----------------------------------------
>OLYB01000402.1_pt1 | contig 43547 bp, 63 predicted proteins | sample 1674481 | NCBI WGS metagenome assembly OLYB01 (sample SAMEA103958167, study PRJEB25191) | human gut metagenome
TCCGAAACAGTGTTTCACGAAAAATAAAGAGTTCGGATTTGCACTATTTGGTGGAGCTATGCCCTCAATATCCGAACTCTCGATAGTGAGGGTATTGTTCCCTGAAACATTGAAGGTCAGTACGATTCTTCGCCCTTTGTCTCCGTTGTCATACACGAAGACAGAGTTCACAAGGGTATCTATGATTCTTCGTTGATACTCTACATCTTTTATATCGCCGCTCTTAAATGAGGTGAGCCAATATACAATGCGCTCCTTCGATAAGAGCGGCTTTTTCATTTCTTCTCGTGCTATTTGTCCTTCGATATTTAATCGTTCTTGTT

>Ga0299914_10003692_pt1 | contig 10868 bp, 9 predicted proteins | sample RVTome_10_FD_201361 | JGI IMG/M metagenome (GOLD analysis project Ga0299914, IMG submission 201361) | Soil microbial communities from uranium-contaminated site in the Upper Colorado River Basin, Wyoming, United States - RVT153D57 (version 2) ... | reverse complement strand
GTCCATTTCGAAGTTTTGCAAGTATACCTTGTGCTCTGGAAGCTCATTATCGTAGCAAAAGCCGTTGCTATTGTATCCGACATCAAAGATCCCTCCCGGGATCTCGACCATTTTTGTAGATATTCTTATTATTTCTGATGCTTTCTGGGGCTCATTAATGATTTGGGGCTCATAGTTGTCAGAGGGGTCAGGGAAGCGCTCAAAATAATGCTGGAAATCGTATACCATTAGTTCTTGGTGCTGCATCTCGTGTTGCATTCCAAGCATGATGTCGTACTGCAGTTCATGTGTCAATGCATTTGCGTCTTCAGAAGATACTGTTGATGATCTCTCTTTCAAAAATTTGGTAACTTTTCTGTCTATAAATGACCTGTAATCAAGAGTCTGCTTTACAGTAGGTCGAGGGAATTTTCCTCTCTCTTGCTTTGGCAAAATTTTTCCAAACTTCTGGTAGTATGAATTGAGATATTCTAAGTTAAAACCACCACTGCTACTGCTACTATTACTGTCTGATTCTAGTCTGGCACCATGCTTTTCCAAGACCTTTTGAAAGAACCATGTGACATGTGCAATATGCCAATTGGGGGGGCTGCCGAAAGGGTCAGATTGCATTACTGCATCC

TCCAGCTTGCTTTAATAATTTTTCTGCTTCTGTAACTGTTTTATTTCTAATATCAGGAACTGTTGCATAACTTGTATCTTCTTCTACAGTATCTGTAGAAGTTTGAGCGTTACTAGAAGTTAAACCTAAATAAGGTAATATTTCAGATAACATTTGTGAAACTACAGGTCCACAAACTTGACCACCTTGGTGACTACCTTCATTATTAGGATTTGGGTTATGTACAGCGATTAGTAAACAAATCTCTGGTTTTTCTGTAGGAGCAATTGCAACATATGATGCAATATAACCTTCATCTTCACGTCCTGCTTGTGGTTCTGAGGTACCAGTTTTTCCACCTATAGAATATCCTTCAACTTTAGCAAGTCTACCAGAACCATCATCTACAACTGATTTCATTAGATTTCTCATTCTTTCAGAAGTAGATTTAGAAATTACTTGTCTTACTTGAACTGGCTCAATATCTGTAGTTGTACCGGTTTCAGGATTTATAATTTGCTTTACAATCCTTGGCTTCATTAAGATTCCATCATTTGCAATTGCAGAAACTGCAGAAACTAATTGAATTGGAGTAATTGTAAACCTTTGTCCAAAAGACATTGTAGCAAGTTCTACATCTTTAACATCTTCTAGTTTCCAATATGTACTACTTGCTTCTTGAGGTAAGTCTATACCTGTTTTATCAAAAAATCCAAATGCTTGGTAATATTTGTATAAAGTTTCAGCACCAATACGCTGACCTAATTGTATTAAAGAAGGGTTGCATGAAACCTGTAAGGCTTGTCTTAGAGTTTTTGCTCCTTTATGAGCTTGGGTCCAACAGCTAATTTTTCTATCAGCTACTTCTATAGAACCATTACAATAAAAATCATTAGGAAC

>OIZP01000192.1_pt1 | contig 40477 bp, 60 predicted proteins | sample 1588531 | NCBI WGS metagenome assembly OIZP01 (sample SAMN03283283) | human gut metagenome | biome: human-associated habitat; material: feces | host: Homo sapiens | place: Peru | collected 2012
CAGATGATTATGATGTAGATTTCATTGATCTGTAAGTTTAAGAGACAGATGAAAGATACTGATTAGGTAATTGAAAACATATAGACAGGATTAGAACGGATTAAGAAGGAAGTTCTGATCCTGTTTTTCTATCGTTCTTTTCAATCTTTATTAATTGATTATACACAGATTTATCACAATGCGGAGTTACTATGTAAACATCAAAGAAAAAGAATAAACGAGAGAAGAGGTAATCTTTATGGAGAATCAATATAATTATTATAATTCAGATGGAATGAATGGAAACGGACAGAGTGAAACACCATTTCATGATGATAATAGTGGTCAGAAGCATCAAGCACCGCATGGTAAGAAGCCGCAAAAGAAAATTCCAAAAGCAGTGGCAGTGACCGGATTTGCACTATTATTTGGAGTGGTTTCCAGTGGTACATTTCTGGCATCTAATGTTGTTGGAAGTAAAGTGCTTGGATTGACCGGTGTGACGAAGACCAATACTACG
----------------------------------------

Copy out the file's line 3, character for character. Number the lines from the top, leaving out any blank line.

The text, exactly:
>Ga0299914_10003692_pt1 | contig 10868 bp, 9 predicted proteins | sample RVTome_10_FD_201361 | JGI IMG/M metagenome (GOLD analysis project Ga0299914, IMG submission 201361) | Soil microbial communities from uranium-contaminated site in the Upper Colorado River Basin, Wyoming, United States - RVT153D57 (version 2) ... | reverse complement strand